PART-II: IT ENDS AT STYLES:

Curtain: Poirot’s Last Case

Main characters:

Hercule Poirot (the famous Belgian detective and former officer of the Belgian Police Force), Captain Arthur Hastings (Poirot’s old friend and narrator of the story)

The Styles occupants:

(Styles Court has now been turned into a guest house)

Colonel George Luttrell and Mrs. Luttrell: (Owners of the guest house, a duo of a henpecked husband and wife with a tongue like vinegar)

The Guests:

Judith Hastings: Youngest daughter of Captain Hastings, assistant to Dr. Franklin

Dr. John Franklin (a researcher in tropical diseases) & Barbara Franklin (his invalid wife)

Sir William Boyd Carrington (a retired government officer recently come into baronetcy)

Major Allerton (a smooth-talking lady-killer, liked by all women and disliked by all men of the household)

Stephen Norton (a bird watcher, quiet and someone one is apt not to notice)

Elizabeth Cole (a quiet person with a past)

Nurse Edith Craven (Mrs. Franklin’s nurse)

Curtiss (Poirot’s new valet, while his old valet George has to go on leave)

Synopsis:

Captain Arthur Hastings is once again on a train to Styles St. Mary. This time it is not for recuperation. This time his friend Hercule Poirot has requested him to come there.

As it happens Hercule Poirot is currently staying in Styles, which has been sold by its old owners and now turned into a guest house. Hercule Poirot is now a cripple, suffering from arthritis and heart disease and bound to a wheelchair. Only his little grey cells function as usual.

As for Captain Hastings he is now a widower with four children. His youngest daughter Judith is also staying at Styles along with her employer. A good many years have elapsed since Hastings’s first visit to Styles. This gives rise to a wave of memories and emotions as Captain Hastings travels, arrives at this house and when he later meets his friend Poirot.

But this is not just any visit taken to refresh their past at this old age by Poirot. Poirot has another very definite and vital purpose in mind. That is to catch a murderer and prevent a murder (if possible).

Poirot discusses with Hastings about some deaths or killings that have happened in the past in different places. In all of them the suspects have either been punished, are dead or acquitted due to insufficient evidence. He provides Hastings with all the necessary newspaper cuttings and his own summary of these events. According to Poirot’s conclusions there is more to these murders and there has been one common element in all of them. This element is a person who was either present at the place of the murders or acquainted/ connected with the people involved, in some way, and who is as of now a member of the Styles household (once again). This person he labels as “X”.

And while Poirot confides everything to Hastings, even the fact of the knowing the identity of the culprit, i.e. the aforementioned “X”, he does not reveal that identity. Because as Poirot tells Hastings “..you are still the same old Hastings. You have still the speaking countenance”. This of course Hastings does not believe to be true, so now he is at making his wild surmises and ideas again.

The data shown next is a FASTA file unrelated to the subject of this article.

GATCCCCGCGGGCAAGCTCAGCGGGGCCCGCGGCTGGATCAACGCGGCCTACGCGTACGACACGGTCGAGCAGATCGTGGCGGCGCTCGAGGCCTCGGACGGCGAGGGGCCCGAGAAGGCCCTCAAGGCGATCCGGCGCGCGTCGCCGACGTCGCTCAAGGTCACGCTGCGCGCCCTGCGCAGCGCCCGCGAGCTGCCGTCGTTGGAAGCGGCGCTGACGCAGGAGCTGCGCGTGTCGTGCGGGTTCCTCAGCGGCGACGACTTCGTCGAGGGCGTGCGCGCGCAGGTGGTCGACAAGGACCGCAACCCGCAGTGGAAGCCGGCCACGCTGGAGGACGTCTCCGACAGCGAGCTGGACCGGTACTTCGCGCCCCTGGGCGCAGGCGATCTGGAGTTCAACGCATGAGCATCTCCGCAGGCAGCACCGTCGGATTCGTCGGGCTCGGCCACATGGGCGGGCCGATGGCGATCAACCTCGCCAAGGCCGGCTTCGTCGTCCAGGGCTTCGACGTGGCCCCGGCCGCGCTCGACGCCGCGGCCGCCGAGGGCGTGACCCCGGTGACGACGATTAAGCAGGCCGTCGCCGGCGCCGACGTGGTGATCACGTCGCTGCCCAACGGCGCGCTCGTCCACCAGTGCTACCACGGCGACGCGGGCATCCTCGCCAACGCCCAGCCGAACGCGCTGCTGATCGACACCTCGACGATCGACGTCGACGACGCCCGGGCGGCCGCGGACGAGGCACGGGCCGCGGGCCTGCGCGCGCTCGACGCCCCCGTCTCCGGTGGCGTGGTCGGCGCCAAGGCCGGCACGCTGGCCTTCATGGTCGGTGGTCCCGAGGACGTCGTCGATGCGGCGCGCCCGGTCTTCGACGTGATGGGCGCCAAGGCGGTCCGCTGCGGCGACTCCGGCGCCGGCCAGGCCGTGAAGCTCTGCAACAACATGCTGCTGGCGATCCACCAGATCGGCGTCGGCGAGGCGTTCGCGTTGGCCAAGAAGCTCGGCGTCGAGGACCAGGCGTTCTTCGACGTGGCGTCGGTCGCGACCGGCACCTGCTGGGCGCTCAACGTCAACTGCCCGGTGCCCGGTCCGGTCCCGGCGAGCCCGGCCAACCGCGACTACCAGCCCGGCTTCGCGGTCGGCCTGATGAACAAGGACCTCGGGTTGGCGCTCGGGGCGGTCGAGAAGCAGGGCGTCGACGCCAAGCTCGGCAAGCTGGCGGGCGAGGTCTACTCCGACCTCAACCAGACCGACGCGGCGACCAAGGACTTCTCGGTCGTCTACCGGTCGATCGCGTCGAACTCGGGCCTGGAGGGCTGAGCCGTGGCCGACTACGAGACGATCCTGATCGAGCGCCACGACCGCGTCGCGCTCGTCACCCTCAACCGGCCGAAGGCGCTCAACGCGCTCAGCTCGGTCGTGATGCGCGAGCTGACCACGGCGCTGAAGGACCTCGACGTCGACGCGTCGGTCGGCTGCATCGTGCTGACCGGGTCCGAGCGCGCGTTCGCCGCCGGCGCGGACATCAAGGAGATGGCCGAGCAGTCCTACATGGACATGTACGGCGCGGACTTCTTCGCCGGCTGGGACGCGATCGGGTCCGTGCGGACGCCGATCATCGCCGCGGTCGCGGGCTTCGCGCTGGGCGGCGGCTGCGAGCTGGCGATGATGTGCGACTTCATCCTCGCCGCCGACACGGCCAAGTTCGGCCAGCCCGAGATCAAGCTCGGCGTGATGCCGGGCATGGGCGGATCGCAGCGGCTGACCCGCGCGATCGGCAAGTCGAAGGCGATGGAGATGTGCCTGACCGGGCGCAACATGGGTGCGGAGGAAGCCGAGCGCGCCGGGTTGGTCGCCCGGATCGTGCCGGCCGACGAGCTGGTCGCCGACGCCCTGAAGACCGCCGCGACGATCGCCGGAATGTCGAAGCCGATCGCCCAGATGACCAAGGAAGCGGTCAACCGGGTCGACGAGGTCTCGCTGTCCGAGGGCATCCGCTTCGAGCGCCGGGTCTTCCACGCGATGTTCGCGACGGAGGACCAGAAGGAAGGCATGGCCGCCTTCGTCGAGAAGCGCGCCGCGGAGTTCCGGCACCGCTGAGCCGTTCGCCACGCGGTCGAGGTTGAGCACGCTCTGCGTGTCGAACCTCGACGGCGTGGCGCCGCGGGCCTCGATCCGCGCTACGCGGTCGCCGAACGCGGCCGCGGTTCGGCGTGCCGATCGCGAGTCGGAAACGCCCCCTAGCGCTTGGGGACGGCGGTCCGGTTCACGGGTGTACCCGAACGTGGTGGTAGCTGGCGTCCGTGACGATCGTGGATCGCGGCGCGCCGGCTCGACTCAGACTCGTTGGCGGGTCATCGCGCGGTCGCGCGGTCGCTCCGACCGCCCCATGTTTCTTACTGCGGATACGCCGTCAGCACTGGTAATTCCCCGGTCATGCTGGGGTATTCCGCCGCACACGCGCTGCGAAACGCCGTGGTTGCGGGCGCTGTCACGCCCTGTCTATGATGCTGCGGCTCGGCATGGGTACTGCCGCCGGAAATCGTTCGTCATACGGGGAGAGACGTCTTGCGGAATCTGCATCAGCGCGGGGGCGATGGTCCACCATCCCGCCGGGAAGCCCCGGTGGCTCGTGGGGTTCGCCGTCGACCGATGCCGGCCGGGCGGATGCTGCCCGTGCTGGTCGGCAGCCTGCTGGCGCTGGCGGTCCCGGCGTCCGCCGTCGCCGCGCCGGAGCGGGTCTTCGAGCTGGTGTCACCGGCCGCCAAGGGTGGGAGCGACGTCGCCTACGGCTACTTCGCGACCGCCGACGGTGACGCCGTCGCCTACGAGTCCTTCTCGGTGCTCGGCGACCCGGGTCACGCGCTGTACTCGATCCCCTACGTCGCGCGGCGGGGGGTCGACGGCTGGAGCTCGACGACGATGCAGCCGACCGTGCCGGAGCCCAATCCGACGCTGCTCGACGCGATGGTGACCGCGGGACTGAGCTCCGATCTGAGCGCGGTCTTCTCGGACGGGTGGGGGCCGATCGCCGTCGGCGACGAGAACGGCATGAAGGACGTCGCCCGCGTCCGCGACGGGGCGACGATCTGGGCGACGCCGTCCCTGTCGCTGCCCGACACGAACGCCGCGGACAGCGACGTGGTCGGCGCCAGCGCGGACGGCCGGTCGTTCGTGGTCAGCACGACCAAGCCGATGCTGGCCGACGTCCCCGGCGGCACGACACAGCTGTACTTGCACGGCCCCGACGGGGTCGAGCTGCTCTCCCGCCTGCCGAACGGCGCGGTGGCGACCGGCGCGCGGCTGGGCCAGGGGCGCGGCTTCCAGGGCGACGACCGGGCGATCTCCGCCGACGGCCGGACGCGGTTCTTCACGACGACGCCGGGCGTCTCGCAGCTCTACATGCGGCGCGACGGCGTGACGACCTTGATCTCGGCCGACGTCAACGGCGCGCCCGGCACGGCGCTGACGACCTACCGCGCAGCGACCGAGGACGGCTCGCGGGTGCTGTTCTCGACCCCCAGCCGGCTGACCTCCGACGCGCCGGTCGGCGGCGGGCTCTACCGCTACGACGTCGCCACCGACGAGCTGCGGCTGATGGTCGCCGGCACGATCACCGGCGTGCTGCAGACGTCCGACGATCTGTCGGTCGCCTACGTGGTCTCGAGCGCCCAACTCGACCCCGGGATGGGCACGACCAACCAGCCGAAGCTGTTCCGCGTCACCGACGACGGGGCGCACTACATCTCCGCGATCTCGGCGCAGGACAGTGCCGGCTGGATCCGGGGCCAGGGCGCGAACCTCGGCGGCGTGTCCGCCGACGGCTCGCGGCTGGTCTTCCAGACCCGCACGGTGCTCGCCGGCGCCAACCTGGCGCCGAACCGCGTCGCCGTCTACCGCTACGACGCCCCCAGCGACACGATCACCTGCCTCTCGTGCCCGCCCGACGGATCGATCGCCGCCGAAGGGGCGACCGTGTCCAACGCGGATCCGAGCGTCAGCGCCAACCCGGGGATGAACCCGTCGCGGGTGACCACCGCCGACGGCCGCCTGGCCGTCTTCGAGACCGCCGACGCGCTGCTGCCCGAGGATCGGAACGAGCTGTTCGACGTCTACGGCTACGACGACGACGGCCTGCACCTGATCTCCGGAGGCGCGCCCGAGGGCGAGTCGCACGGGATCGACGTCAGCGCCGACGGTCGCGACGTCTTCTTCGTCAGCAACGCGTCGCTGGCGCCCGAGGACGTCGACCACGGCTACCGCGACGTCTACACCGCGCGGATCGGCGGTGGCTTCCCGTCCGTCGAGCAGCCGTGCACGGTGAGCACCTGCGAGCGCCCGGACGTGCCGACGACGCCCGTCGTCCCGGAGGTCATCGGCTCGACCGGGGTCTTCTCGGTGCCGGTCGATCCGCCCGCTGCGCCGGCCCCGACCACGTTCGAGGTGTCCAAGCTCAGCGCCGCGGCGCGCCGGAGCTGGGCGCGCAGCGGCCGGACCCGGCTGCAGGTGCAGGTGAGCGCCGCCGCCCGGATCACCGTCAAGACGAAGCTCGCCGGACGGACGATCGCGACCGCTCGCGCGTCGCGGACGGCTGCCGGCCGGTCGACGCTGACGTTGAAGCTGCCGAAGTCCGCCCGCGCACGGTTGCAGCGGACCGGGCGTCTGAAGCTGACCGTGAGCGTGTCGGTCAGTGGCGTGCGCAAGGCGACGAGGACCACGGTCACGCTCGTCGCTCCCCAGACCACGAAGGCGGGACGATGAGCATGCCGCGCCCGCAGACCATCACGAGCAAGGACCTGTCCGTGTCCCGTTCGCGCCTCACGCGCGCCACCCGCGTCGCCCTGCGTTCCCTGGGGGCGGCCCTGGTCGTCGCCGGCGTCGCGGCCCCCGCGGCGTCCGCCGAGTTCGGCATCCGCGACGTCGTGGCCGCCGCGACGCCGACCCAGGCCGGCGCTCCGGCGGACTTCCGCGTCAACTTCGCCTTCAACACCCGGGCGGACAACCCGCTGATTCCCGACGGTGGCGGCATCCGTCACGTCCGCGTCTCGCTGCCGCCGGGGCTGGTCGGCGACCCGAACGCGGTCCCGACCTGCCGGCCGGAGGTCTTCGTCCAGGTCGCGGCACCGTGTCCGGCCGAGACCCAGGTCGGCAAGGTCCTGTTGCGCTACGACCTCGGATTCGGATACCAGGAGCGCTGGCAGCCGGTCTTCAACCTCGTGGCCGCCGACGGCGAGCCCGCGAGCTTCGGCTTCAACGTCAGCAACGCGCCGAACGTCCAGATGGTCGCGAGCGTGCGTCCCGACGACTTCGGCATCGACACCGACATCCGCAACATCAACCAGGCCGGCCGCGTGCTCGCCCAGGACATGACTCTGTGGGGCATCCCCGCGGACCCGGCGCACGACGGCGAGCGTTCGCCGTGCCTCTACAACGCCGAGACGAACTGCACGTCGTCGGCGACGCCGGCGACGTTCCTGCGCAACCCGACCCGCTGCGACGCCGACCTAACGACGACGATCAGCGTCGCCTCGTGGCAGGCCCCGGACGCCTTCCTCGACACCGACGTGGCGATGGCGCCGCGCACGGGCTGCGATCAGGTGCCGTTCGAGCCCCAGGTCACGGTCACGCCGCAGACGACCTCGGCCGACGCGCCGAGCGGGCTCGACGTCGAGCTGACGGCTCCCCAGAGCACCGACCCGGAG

However, for Captain Hastings some troubles lie in the investigations this time as his daughter is around. An intelligent and beautiful girl of whom he plainly accepts to be a little scared of. As a father he wants to be more a part of her life and worries for her, but feels at a loss with his wife no more there to help him.

To complicate matters further are a love triangle, a disreputable lady-killer, a person with a dark past and the husband-wife duo who runs the guest house (or rather it’s the wife running everything, the guest house as well as her husband).

This is the perfect layout- both for displaying the various facets of human psychology and emotions as you can find in any Agatha Christie book and for the other thing one definitely finds in them. A death.

And when this death takes place, Poirot is all the more resolved to stop this secret culprit from committing more such crimes.

And this time he has to adopt some drastic measures to stop the criminal. The method is not only something he has never tried before it is also something that goes against his principles. It is a tough choice for him as Poirot himself values and has a high respect for human life. What that method is and what its effects are for you to be found out.

Remarks & Recommendations:

As light as my descriptions may sometime sound, this novel does not by any means have many of those humorous or lighter moments and dialogues which one finds in the Poirot stories. It is actually quite on the emotionally heavier side and it is sad. Sad because of the way the lives of various characters are described, sad because of some psychological effects one may feel at times. Mostly sad because the delightful and not so modest Belgian detective dies in the end.

Despite this there are many reasons for recommending this book. The most vital being that this is the last of Poirot novel (in case you are a fan too). The other reasons- well lets’ see if I can explain them below.

THE BOOK:

“In my recollection of it, it presents itself to me as a series of conversations – of suggestive words and phrases that etched themselves into my consciousness.”

That sentence by Hastings is actually true. You won’t find many clues or red herrings that are usually part of a murder mystery. This one’s actually has got a lot to do with people, their relations, the emotions and the conversations or dialogues that go with it. But even sans the clues it is still a very interesting read. So let’s begin with the main elements:

Memories and Changes:

Déjà vu is a feeling of having experienced something before. That’s exactly what Hastings goes through as he is travelling to Styles for one last time (though unbeknownst to him).

“Who is there who has not felt a sudden startled pang at reliving an old experience or feeling an old emotion? I have done this before.” He puts this question to himself as memories come flooding down on his second train journey to Styles. This time he is an old man, a widower with four children and still deeply grieving for his wife. As contrasted back then he was a thirty-year-old young man but thinking that his life was over after the war:

“Wounded in that war that for me would always be the war…. ”…. “I had been journeying, though I did not know it, to meet the man whose influence over me was to shape and mould my life.”

Along with the old memories comes the realisation of the changes that have taken place in his life, life of his old friends at Styles and the surroundings in general: “John Cavendish was dead……Lawrence was living with his wife and children in South Africa. Changes-changes everywhere.”

Changes, whether it be people or places or behaviours or quality of products even, has always formed an important element of Ms. Christies stories. These observations are often expressed through her characters.

One such change in the story of Styles is its conversion to a guest house.

Styles- Old and New: